Wyoming is the 10th largest state in the U.S. in total area but is the least populated, with about 581,000 residents.
It does not impose an income tax, with local governments relying heavily on property tax collections. More than 60 percent of those revenues come from mineral production. The majority of property taxes are directed to Wyoming’s public schools.
According to the Wyoming Department of Administration & Information, $140 million of investment income was distributed to the state general fund in the second quarter of the year, including income from the Permanent Wyoming Mineral Trust Fund and state agency pooled income accounts.
According to Grier Bailey, executive director of the Colorado-Wyoming Petroleum Marketers Association & Convenience Store Association, Wyoming’s reserves are so great it could operate almost an entire year without taking in any additional revenue.
“They work really hard on keeping the regulatory environment very tax friendly, especially for Wyoming businesses and citizens … Wyoming’s a really, really good place to do business,” he said.
The association recently changed its membership bylaws to include small grocers.
“We’ve been trying to help cover for all the small grocers that were part of the Rocky Mountain Food Industry for a while now,” said Bailey, adding that its board of directors created a new membership class for them.
He said the delineation between convenience stores, truck stops and small grocers is being “blurred” as companies consolidate and get bigger. Bailey said nearly every one of the association’s board members in Wyoming accept SNAP/EBT and WIC.
While not many small grocers in the state have joined yet, he said the association, as a service organization, will continue to “make sure that they’re OK.”
While labor remains a concern for many businesses across the country, Bailey said Wyoming’s small population also presents a challenge. State government is looking at some initiatives concerning vocational trades.
“How do you get more delivery drivers? How do you get more people with the proper certification, and how do we cross train people? I think Wyoming is really on the leading edge of a lot of that,” he said.
The association has been working with its regulatory partners on the adoption of state and federal regulations. With a strong tradition of local home rule, Bailey said there are variances between jurisdictions.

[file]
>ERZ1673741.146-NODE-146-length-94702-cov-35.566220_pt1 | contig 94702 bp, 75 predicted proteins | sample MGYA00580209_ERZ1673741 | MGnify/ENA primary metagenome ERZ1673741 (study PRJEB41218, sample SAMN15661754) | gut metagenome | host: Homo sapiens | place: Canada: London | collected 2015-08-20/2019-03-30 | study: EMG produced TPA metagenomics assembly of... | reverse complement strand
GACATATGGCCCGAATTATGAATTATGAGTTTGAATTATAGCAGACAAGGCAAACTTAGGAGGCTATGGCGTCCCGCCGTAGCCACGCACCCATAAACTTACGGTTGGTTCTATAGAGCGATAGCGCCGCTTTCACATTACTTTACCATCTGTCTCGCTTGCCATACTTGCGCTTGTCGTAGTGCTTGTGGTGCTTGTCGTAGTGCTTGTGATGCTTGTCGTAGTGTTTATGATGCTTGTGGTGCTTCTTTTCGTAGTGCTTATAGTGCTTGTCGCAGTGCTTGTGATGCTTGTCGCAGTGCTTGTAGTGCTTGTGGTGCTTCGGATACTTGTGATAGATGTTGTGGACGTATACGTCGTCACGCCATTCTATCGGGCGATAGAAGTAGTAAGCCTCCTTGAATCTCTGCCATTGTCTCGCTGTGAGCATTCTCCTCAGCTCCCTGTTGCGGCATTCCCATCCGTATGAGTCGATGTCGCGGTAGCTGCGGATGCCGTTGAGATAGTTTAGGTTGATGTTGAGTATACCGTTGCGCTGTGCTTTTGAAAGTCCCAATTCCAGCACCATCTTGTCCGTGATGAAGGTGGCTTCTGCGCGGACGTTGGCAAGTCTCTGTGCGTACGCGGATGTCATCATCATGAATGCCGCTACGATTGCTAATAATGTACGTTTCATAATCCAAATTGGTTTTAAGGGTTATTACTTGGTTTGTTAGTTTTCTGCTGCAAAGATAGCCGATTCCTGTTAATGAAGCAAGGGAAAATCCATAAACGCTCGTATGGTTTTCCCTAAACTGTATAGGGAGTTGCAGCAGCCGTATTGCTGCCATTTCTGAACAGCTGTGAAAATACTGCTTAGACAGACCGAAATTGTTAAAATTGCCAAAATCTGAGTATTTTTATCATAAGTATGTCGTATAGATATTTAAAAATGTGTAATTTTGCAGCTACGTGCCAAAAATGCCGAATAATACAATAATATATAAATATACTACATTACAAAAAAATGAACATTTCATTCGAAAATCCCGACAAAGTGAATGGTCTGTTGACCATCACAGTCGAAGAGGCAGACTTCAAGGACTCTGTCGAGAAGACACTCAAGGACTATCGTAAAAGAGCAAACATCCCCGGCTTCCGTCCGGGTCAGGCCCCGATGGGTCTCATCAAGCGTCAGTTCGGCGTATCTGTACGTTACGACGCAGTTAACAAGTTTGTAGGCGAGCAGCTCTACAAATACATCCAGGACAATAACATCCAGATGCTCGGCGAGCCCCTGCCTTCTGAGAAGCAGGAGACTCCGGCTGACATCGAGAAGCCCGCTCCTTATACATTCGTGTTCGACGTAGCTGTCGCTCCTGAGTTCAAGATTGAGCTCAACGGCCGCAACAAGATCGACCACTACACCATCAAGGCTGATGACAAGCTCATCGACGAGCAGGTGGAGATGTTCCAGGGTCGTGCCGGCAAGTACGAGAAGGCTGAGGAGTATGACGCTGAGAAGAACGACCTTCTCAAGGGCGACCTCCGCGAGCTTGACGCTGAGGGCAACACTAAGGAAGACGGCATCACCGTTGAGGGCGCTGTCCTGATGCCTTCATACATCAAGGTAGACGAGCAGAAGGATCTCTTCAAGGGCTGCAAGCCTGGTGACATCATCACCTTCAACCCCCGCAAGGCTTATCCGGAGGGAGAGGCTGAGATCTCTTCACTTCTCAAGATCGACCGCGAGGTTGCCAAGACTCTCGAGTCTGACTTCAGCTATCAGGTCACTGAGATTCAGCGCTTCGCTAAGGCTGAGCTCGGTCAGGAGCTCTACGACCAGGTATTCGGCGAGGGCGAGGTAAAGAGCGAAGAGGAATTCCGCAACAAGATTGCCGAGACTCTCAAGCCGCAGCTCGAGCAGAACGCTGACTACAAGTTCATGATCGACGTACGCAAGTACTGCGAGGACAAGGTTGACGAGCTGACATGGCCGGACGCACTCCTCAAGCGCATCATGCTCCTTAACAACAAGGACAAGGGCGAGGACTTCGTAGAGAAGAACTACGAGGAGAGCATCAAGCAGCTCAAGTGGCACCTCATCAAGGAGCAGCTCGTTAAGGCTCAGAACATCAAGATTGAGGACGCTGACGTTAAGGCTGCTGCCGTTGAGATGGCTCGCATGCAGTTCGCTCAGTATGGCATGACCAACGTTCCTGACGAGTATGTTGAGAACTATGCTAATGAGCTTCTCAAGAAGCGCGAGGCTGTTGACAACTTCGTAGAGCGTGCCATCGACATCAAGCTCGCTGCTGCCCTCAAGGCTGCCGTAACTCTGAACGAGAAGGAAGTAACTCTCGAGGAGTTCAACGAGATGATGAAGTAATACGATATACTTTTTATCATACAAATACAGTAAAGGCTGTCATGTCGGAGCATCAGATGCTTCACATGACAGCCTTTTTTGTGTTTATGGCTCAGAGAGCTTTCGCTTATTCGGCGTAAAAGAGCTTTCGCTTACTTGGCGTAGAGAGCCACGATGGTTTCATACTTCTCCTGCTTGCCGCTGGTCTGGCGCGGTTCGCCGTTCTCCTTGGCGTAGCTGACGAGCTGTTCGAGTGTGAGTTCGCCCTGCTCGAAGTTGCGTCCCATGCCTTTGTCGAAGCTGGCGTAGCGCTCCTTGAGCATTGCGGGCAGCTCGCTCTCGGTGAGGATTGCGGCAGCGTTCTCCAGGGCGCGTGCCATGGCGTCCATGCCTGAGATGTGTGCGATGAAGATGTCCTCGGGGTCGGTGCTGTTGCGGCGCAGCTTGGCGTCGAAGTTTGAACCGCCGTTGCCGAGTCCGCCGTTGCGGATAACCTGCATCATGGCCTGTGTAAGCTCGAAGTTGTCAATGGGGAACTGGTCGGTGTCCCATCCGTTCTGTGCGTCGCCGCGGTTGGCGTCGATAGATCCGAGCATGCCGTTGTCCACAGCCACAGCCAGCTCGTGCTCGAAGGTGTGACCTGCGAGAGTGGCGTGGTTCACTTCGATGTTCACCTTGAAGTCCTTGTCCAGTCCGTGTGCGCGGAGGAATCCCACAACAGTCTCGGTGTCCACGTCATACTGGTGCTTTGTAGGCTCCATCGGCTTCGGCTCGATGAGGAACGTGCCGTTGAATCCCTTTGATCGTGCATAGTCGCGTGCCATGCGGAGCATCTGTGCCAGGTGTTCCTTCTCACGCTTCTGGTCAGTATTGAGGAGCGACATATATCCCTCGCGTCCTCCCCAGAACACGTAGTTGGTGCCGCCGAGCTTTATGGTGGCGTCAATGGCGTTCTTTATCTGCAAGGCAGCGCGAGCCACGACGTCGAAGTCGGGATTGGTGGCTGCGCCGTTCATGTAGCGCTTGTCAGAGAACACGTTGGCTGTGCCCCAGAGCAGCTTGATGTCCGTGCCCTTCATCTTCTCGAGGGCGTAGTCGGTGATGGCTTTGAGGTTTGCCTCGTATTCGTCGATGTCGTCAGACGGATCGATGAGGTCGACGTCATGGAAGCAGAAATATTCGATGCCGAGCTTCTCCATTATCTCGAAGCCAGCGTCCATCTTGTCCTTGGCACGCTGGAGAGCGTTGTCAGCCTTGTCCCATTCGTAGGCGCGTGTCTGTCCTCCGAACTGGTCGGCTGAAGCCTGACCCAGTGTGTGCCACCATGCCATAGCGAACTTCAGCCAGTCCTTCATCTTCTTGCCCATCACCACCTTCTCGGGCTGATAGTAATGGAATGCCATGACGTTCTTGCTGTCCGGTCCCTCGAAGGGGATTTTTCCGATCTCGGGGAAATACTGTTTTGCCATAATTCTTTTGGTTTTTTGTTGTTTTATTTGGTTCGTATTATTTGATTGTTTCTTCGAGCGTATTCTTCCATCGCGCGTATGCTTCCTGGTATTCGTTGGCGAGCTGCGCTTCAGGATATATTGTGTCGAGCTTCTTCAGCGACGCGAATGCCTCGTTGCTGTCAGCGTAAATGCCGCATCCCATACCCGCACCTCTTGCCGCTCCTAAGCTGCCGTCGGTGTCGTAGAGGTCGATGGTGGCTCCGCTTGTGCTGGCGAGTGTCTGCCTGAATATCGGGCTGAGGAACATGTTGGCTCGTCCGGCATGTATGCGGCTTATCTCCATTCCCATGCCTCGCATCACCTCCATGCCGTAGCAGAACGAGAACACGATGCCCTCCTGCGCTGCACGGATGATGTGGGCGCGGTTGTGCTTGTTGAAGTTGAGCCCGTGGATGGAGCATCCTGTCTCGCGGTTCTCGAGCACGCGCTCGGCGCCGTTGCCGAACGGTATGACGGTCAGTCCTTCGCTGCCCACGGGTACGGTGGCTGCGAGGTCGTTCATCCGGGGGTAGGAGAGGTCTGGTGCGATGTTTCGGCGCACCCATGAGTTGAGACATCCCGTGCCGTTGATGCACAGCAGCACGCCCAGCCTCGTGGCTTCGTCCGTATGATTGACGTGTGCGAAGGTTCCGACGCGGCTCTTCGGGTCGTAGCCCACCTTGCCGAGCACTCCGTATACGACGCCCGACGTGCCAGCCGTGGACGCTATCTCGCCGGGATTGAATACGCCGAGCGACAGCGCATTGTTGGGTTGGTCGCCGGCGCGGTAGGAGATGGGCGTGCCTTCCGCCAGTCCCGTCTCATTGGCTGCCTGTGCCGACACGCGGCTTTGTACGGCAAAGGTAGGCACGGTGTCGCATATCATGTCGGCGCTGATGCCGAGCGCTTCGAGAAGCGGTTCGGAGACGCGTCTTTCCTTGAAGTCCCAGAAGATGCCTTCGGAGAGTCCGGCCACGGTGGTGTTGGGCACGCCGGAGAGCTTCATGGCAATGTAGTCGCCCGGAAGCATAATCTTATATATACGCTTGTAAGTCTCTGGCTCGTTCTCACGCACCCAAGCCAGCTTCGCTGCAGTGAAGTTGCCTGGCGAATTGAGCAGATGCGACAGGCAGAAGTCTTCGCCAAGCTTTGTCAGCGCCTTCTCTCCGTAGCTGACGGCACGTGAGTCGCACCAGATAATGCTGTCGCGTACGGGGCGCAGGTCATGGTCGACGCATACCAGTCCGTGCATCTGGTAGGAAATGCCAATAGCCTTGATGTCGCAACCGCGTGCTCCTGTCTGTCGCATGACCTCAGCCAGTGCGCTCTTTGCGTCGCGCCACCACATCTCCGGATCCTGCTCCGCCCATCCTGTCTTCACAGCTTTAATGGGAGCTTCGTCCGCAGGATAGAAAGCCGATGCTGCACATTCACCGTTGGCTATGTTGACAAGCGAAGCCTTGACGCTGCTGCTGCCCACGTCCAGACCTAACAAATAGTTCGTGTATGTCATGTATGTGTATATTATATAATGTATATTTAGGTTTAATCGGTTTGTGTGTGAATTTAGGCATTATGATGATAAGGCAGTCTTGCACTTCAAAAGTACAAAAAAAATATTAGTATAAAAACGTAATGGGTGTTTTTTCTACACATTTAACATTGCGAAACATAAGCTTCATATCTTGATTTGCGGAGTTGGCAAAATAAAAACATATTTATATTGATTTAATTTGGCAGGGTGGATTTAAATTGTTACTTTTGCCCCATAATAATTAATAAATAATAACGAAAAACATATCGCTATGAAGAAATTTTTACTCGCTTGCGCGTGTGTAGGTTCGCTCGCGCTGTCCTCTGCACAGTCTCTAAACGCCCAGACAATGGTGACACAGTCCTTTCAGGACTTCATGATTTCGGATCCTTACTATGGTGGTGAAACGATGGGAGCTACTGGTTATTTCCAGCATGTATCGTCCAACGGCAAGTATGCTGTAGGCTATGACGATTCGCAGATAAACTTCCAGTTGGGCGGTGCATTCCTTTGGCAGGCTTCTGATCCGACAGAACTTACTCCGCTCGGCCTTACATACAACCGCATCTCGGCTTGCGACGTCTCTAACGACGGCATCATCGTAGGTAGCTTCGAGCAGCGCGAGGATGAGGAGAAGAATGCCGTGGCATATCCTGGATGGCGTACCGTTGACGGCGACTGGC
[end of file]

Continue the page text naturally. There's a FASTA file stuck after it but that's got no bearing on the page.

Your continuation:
“We’re trying to get a regulatory compliance bulletin out about that. What do you need to know if you’re operating in Natrona County versus Laramie County? The government employees in Wyoming are always so responsive and have been really helpful with that.”
He said the association is trying to take a “balanced, broad approach” to these concerns, including EV charging stations. Most towns in Wyoming are about an hour apart from each other, he said, noting they follow the old rail lines.
“How do you make sure we’re not mandating or dictating anything in Wyoming? But we want to make sure that the state and the economy and businesses are responsive to all customers, including those that have an interest in electric vehicles. So we’ve been working on some things relative to how EV charging stations are placed and what kind of regulation is around them,” he said.
One question is, how do those vehicles help maintain the roads? While Wyoming has the same area as Colorado but a much smaller population, Bailey said funding is important. The state has one of the biggest truck traffic routes in the country – Interstate 80.
“For the businesses, including small grocers or small convenience stores along major freight corridors, we’re trying to make sure that we’re looking toward the next 10 years. I think that Wyoming is doing a really good job of it.”
One of the issues of concern to the association is credit card fees.
“The more I look into that issue, the more I’m beginning to realize that the financial payments industry makes everything super easy and convenient, but they do raise costs on people,” he said. “They raise costs on cash customers, they raise costs for people who are on assistance programs, whether it’s state or federal benefits.
“That’s a federal issue, and I know there are a lot of groups working on that sort of thing, but it’s actually an issue that crosses political ideology, especially when you realize that credit cards are charged on tax as well. You’re actually turning the collection of tax into a profit center, which is strange that will continue in a pretty conservative state like Wyoming.”
Bailey said the association will continue to work on tobacco issues, as preventing youth access to these products is important.
“The most recent Center for Tobacco Products Youth Use Survey came out and, while youth use is decreasing across all categories, we want to make sure that trend continues in states like Wyoming,” he said. “I think that it’s important that the industry and the retailers lead when it comes to preventing youth access, and the association is super supportive of measures to do that.
“That includes retail c-stores and small grocery stores and places where you can buy these products legally. We’ve got to make sure that we’re the best in the nation when it comes to not providing those products illegally to youth.”
According to Bailey, a well-regulated environment is a good thing in that it protects the retail community along with the wholesalers and manufacturers but “most importantly it protects our communities.”
“Nobody wants to impede new products coming to market, but when those products are in an age-restricted space, it’s really important to be leading on the responsible sale of those,” he said.
Read more association news from The Shelby Report.